Vatican II and the Jewish Question
I. History of the Schema at Vatican II
On June 5, 1960, in the motu proprio Superno Dei Nutu, John XXIII outlined the organizational structure for the preparation of the Council. In addition to the eleven commissions he instituted, three secretariats saw the light of day, one of which was to promote the unity of Christians. This secretariat was presided by Agostino Cardinal Bea, assisted by Fr. Johannes Willebrands. The first function of the secretariat was to invite non-Catholic Christians to send observers to the Council, and to help them follow and understand the discussions. But in 1962, the secretariat was, by a decision of John XXXIII, given the same status as a conciliar commission with the authority to draft texts and present them in the aula.1
Considering its name, it might seem strange that this secretariat should be occupied with the Jews. In reality, even before the secretariat was ranked as a commission, Pope John XXIII, at the suggestion of Jules Isaac, had already verbally commanded Cardinal Bea in 1960 to draw up a schema treating of the Jews. That is how the Jewish Question came to be assigned to that secretariat.
The Genesis of Nostra Aetate
The cardinal met with several leading Jews at the same time that he began to work on the initial draft of a decree. In June 1962, after bitter discussions, a text forty-two lines long was written and then had to be examined by the central preparatory commission. But a leak to the press raised a commotion over the initiative to have Jewish observers at the Council. The news caused a crisis: the Jews were divided, the Arabs saw in it an implicit recognition of the State of Israel by the Vatican, and the Oriental patriarchs were worried about the consequences for their communities.
So the text was simply withdrawn.
Looking for Another Context
But Cardinal Bea submitted a request to the pope, arguing that the Jewish issue was exclusively religious and absolutely not political. That is why, in the second session, on November 18, 1963, a fourth chapter treating of the Jews was presented to the Conciliar Fathers in the schema on ecumenism.
Cardinal Gabriel Tappouni, the first to take the floor, insisted upon the danger of speaking about Jews. Cardinal Ernesto Ruffini, like the others, pointed out that if they were to speak about the Jews, it would also be necessary to speak about the other non-Christian religions. During these discussions, they went so far as to propose inserting the chapter on the Jews in the schema on the Church. On November 21, the part pertaining to the Jews was removed from the schema.
At the third session, a new text was distributed to the Conciliar Fathers. Some expressions had been attenuated (in particular, the question of deicide), chapters on the non-Christian religions had been added, and it was supposed to be an appendix to the schema on the Church in order to clearly indicate that it was a question of a religious vision without any political character. Discussed on September 28 and 29, 1964, the text was then amended and separated from the schema on the Church.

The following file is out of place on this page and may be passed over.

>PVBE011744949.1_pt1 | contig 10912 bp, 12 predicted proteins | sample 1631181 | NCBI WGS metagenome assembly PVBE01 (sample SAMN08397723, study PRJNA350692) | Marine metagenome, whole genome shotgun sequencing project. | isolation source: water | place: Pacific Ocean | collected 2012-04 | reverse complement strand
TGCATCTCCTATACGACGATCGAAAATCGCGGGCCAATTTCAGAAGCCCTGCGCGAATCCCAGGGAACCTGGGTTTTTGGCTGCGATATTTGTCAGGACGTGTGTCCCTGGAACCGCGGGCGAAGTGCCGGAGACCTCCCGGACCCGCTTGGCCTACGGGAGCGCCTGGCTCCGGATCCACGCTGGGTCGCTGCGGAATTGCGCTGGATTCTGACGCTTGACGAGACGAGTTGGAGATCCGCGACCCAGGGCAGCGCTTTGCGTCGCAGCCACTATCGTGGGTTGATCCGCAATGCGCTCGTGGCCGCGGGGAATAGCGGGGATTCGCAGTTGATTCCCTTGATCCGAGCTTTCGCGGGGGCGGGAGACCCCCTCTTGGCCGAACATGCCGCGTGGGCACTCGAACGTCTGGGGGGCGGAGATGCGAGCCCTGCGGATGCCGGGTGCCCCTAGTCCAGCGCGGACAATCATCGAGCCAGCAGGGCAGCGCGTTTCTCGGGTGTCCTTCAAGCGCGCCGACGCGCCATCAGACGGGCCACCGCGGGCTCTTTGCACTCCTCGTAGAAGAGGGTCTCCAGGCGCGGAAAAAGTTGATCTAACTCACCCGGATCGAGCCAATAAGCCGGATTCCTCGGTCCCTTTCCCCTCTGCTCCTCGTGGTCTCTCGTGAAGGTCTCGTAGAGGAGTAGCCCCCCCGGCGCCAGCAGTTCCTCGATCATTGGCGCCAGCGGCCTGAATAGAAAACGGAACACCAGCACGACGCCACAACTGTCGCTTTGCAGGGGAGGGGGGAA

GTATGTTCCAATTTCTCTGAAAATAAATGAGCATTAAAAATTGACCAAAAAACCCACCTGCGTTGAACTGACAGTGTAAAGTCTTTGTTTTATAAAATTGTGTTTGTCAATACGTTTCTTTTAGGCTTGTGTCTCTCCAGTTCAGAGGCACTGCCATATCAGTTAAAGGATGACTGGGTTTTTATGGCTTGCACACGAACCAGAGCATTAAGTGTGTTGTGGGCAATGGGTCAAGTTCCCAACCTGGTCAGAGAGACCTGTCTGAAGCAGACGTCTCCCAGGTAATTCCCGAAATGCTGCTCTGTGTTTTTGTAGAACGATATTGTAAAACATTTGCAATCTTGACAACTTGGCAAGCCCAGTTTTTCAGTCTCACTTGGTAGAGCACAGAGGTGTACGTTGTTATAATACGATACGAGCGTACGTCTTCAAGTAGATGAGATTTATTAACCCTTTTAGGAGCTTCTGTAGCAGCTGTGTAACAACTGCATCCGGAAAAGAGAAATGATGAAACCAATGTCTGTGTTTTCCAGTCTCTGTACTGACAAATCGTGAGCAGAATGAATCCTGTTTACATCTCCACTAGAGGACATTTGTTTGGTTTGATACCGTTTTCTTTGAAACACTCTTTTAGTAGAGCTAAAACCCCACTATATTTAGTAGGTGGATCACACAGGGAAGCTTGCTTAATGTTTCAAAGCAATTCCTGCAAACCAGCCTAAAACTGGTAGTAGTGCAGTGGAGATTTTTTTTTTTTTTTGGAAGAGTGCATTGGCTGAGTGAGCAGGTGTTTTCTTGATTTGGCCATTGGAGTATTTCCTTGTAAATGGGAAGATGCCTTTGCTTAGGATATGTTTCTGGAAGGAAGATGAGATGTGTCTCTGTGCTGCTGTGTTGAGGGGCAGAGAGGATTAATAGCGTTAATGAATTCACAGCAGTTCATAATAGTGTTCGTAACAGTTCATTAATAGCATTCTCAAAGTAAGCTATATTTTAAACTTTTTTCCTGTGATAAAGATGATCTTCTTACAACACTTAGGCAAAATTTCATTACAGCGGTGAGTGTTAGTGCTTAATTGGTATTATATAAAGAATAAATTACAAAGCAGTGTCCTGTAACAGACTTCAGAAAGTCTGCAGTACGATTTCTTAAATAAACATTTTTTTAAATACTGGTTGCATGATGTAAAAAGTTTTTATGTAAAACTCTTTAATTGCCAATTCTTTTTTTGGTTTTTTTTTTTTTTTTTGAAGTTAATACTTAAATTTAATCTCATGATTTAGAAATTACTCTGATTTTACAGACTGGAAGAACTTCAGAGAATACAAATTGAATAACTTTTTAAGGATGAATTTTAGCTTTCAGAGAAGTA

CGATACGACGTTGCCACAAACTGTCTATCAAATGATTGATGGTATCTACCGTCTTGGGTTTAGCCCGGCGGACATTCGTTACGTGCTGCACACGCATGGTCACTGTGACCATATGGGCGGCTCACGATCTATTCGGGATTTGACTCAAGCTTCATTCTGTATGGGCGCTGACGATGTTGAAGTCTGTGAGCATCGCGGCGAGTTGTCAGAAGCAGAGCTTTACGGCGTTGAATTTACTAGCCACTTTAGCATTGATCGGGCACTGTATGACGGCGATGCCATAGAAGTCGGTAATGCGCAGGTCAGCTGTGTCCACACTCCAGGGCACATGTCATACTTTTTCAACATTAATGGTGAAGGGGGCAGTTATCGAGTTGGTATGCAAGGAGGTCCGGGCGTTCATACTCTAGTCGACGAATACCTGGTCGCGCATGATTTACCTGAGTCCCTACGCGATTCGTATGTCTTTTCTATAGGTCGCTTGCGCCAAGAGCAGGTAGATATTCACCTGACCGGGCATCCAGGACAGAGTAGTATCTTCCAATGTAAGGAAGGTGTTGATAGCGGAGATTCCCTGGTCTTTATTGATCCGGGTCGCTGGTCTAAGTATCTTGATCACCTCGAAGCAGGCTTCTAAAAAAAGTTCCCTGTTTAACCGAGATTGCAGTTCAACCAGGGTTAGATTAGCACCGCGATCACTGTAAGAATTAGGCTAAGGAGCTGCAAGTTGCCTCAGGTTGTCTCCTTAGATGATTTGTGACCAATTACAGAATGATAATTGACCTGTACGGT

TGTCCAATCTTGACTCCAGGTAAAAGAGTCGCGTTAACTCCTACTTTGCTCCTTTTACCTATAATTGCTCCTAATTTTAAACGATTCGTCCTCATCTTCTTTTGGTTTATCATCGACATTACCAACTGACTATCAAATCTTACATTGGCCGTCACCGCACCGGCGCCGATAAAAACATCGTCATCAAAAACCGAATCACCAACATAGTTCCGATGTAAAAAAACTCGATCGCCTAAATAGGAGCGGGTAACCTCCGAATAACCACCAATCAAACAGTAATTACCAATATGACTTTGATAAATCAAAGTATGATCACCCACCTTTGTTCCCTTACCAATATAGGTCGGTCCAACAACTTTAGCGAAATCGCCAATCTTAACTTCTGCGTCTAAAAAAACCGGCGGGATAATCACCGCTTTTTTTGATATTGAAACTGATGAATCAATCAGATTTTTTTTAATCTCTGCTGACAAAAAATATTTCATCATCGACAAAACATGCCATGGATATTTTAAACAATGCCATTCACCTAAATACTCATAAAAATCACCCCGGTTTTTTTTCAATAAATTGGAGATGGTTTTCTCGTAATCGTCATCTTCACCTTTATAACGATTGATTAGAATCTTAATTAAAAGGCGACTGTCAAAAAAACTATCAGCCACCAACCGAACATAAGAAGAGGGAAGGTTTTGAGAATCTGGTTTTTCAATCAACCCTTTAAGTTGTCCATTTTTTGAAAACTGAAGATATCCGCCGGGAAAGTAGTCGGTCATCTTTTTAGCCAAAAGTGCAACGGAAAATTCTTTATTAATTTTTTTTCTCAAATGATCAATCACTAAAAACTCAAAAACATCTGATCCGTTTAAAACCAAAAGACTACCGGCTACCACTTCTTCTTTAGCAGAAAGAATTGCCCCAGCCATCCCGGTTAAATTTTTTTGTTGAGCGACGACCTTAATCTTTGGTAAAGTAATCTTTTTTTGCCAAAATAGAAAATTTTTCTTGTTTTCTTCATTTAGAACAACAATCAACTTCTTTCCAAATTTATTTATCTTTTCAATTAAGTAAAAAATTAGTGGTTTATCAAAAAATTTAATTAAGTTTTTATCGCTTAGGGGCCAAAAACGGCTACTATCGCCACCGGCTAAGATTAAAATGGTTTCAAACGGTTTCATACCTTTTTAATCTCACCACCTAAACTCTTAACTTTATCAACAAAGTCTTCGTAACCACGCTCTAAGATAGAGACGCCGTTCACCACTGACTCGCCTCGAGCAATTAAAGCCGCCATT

Nonetheless, reactions from the Arab countries during the intersession obliged the secretariat to rework the text. Placing greater emphasis on the positive and unifying aspects of these false religions, the paragraph on the Jews became finally the fourth chapter of an independent declaration on the relations of the Church with the non-Christian religions. This text, Nostra Aetate, was voted on and promulgated on October 28, 1965.
II. Towards an Understanding of Judaism and the Jewish People
During the month of October 1961, Pope John XXIII met with a group of American Jews and, alluding to an episode in the Old Testament, said to them: “It’s me, Joseph, your brother.” It is not uncommon nowadays to hear the expression “our fathers [better yet, perhaps, “elder brothers”?] in the faith” applied to the Jews. What are we to make of it?
The Jews in the Old Testament
After the fall of our first parents, God foretold a Messias to come. We recall how carefully God chose Abraham and made of him the father of a great nation (Gen. 12:2) and promised him the land of Canaan for his posterity (Gen. 12:7). Jacob and his twelve sons constituted the chosen people.
But this people had a theological vocation: to bring forth the Messias. This was its unique vocation and at the same time a unique vocation in the history of the human race: There is no other people whose finality is essentially supernatural and Messianic. This people as a people is inseparable from its Messianic vocation.
The Jews and Our Lord
The circumstances of the coming of the Messias were not unknown to the rulers of the priests. They knew the Scriptures, and particularly the prophecies. In fact, when the Three Kings went to be informed as to the place where the Saviour was to be born, they obtained a clear answer.
It was the high priest’s duty to officially recognize the Messias. The question of Caiaphas is moreover quite explicit: “I adjure thee by the living God, that thou tell us if thou be the Christ the Son of God” (Mt. 26:63). The Lord’s response left no doubt.